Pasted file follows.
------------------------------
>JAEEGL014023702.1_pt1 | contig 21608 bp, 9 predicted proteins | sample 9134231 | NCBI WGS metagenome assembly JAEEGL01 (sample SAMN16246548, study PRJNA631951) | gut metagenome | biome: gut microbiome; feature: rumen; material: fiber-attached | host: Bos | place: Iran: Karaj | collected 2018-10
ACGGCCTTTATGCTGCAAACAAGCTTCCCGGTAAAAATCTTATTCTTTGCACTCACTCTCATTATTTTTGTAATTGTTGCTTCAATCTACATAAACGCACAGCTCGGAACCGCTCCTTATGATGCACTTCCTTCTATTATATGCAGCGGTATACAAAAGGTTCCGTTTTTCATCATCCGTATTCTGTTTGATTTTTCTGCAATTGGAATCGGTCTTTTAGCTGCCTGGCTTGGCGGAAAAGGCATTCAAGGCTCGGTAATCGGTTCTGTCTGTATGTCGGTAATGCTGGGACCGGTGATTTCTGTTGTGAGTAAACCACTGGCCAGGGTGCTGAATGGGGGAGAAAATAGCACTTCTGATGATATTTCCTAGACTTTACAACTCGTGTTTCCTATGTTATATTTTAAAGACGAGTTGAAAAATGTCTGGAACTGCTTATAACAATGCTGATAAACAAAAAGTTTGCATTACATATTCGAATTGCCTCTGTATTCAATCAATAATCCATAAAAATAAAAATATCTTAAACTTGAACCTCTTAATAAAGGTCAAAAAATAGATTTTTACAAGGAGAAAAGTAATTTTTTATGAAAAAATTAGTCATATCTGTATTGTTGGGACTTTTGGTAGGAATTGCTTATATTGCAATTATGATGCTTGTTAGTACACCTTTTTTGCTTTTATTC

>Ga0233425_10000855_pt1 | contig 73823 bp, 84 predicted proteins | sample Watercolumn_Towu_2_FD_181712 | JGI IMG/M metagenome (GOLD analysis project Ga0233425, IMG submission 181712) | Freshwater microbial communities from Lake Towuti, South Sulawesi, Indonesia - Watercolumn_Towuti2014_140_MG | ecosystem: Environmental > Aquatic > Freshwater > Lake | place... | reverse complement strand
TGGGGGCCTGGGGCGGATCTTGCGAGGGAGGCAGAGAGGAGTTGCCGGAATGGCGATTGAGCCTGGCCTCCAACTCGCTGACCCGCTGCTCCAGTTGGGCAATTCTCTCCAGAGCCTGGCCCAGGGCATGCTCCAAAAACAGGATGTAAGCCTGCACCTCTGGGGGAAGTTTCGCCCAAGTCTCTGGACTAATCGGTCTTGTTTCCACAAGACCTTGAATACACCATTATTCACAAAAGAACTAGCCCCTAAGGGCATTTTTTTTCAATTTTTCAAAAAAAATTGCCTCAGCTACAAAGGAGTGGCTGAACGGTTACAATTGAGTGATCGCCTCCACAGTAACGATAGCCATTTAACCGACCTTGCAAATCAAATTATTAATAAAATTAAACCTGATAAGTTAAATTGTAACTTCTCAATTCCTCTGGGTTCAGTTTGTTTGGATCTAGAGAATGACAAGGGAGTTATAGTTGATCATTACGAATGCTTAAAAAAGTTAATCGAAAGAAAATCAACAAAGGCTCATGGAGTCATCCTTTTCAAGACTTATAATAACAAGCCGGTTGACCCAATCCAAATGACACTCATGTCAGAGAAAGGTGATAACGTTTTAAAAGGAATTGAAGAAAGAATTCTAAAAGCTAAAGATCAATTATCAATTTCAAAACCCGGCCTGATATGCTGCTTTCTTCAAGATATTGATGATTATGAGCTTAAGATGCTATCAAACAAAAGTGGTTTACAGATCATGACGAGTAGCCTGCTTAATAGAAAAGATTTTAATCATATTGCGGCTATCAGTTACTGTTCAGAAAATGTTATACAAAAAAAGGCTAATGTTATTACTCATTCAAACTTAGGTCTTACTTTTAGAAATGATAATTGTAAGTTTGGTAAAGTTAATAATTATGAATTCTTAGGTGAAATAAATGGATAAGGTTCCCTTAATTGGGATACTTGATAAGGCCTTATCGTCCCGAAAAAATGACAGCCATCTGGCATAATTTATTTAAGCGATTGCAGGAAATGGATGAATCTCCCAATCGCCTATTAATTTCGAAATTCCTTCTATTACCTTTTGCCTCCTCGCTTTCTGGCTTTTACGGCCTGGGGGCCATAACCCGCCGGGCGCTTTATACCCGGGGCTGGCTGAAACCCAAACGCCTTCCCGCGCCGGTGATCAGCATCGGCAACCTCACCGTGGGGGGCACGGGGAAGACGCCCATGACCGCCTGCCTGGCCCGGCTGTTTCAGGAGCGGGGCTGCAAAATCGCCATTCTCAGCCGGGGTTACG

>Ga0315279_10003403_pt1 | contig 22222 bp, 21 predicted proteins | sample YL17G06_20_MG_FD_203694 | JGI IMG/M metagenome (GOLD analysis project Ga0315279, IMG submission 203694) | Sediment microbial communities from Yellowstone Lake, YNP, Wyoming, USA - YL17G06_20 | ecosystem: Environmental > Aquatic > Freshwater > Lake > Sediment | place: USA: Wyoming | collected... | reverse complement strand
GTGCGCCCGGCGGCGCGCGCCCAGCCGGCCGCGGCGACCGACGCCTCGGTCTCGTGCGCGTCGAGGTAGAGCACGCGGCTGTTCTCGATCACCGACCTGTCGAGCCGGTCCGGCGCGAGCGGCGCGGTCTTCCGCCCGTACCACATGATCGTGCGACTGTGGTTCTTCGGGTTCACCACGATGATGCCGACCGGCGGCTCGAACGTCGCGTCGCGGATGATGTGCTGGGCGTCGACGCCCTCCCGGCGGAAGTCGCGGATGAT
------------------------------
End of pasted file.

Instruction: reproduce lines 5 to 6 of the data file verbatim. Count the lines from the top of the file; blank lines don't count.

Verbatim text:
>Ga0315279_10003403_pt1 | contig 22222 bp, 21 predicted proteins | sample YL17G06_20_MG_FD_203694 | JGI IMG/M metagenome (GOLD analysis project Ga0315279, IMG submission 203694) | Sediment microbial communities from Yellowstone Lake, YNP, Wyoming, USA - YL17G06_20 | ecosystem: Environmental > Aquatic > Freshwater > Lake > Sediment | place: USA: Wyoming | collected... | reverse complement strand
GTGCGCCCGGCGGCGCGCGCCCAGCCGGCCGCGGCGACCGACGCCTCGGTCTCGTGCGCGTCGAGGTAGAGCACGCGGCTGTTCTCGATCACCGACCTGTCGAGCCGGTCCGGCGCGAGCGGCGCGGTCTTCCGCCCGTACCACATGATCGTGCGACTGTGGTTCTTCGGGTTCACCACGATGATGCCGACCGGCGGCTCGAACGTCGCGTCGCGGATGATGTGCTGGGCGTCGACGCCCTCCCGGCGGAAGTCGCGGATGAT